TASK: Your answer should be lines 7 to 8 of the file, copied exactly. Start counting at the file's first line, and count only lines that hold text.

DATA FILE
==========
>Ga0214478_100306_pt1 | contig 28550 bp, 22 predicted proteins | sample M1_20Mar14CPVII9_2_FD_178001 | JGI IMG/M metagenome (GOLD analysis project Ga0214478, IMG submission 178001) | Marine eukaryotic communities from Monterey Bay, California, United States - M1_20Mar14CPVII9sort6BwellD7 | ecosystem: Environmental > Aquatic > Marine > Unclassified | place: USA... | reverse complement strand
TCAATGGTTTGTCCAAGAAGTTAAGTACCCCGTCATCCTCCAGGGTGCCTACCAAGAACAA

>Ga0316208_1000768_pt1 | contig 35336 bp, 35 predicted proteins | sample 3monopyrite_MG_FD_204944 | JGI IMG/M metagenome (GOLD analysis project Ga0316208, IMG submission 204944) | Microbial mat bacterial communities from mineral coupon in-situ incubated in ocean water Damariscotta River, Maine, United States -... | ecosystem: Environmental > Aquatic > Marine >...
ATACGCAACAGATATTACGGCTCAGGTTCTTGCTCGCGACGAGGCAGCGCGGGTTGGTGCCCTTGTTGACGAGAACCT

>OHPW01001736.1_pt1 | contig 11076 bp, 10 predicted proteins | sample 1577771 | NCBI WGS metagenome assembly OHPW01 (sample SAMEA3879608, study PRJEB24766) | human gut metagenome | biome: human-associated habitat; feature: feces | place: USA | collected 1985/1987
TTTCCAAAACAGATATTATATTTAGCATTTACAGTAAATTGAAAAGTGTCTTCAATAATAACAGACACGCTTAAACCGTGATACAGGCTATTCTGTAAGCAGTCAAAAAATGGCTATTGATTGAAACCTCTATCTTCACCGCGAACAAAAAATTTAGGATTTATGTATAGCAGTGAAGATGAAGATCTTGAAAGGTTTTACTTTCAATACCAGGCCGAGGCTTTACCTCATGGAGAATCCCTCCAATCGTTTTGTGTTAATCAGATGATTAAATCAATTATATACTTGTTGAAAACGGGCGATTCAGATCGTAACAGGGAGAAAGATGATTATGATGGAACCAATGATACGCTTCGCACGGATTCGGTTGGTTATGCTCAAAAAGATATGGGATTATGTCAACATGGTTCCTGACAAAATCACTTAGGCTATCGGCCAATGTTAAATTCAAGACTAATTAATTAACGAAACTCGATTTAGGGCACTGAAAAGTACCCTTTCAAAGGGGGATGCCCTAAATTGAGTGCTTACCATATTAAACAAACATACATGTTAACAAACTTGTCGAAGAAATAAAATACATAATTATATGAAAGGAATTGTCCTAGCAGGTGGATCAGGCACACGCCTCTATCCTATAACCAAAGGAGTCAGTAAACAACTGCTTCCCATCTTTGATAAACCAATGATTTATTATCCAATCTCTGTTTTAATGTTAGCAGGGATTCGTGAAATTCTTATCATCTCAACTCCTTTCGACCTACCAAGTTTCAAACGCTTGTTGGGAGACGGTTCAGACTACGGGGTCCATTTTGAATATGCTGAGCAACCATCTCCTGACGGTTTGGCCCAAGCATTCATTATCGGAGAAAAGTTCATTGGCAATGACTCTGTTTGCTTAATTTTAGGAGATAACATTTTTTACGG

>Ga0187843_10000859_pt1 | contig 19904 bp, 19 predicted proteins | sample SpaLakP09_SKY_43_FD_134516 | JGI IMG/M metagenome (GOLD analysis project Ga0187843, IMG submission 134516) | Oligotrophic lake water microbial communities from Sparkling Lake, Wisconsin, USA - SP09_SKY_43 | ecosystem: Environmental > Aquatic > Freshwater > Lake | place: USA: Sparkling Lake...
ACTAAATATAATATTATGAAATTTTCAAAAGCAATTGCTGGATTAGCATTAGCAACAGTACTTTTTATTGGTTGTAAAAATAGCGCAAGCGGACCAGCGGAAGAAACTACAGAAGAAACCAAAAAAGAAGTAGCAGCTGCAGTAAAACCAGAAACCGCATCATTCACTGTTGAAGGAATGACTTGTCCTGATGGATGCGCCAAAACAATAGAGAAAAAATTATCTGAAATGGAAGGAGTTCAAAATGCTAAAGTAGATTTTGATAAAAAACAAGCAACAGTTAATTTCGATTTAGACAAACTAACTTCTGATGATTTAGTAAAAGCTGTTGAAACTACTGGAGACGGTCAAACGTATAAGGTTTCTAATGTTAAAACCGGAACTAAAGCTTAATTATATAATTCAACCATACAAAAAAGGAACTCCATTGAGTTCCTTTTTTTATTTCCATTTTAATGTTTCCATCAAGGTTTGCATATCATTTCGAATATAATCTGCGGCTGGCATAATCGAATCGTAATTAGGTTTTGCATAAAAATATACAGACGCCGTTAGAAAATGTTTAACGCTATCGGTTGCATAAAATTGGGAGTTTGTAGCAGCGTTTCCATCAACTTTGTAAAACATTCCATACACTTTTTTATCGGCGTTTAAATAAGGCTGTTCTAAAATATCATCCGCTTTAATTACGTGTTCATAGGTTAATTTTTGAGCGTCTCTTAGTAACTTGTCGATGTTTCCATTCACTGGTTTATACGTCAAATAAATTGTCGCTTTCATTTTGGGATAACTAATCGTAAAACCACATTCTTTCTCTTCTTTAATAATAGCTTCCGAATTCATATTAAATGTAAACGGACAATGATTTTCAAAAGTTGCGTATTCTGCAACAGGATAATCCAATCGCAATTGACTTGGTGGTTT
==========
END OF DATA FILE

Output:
>Ga0187843_10000859_pt1 | contig 19904 bp, 19 predicted proteins | sample SpaLakP09_SKY_43_FD_134516 | JGI IMG/M metagenome (GOLD analysis project Ga0187843, IMG submission 134516) | Oligotrophic lake water microbial communities from Sparkling Lake, Wisconsin, USA - SP09_SKY_43 | ecosystem: Environmental > Aquatic > Freshwater > Lake | place: USA: Sparkling Lake...
ACTAAATATAATATTATGAAATTTTCAAAAGCAATTGCTGGATTAGCATTAGCAACAGTACTTTTTATTGGTTGTAAAAATAGCGCAAGCGGACCAGCGGAAGAAACTACAGAAGAAACCAAAAAAGAAGTAGCAGCTGCAGTAAAACCAGAAACCGCATCATTCACTGTTGAAGGAATGACTTGTCCTGATGGATGCGCCAAAACAATAGAGAAAAAATTATCTGAAATGGAAGGAGTTCAAAATGCTAAAGTAGATTTTGATAAAAAACAAGCAACAGTTAATTTCGATTTAGACAAACTAACTTCTGATGATTTAGTAAAAGCTGTTGAAACTACTGGAGACGGTCAAACGTATAAGGTTTCTAATGTTAAAACCGGAACTAAAGCTTAATTATATAATTCAACCATACAAAAAAGGAACTCCATTGAGTTCCTTTTTTTATTTCCATTTTAATGTTTCCATCAAGGTTTGCATATCATTTCGAATATAATCTGCGGCTGGCATAATCGAATCGTAATTAGGTTTTGCATAAAAATATACAGACGCCGTTAGAAAATGTTTAACGCTATCGGTTGCATAAAATTGGGAGTTTGTAGCAGCGTTTCCATCAACTTTGTAAAACATTCCATACACTTTTTTATCGGCGTTTAAATAAGGCTGTTCTAAAATATCATCCGCTTTAATTACGTGTTCATAGGTTAATTTTTGAGCGTCTCTTAGTAACTTGTCGATGTTTCCATTCACTGGTTTATACGTCAAATAAATTGTCGCTTTCATTTTGGGATAACTAATCGTAAAACCACATTCTTTCTCTTCTTTAATAATAGCTTCCGAATTCATATTAAATGTAAACGGACAATGATTTTCAAAAGTTGCGTATTCTGCAACAGGATAATCCAATCGCAATTGACTTGGTGGTTT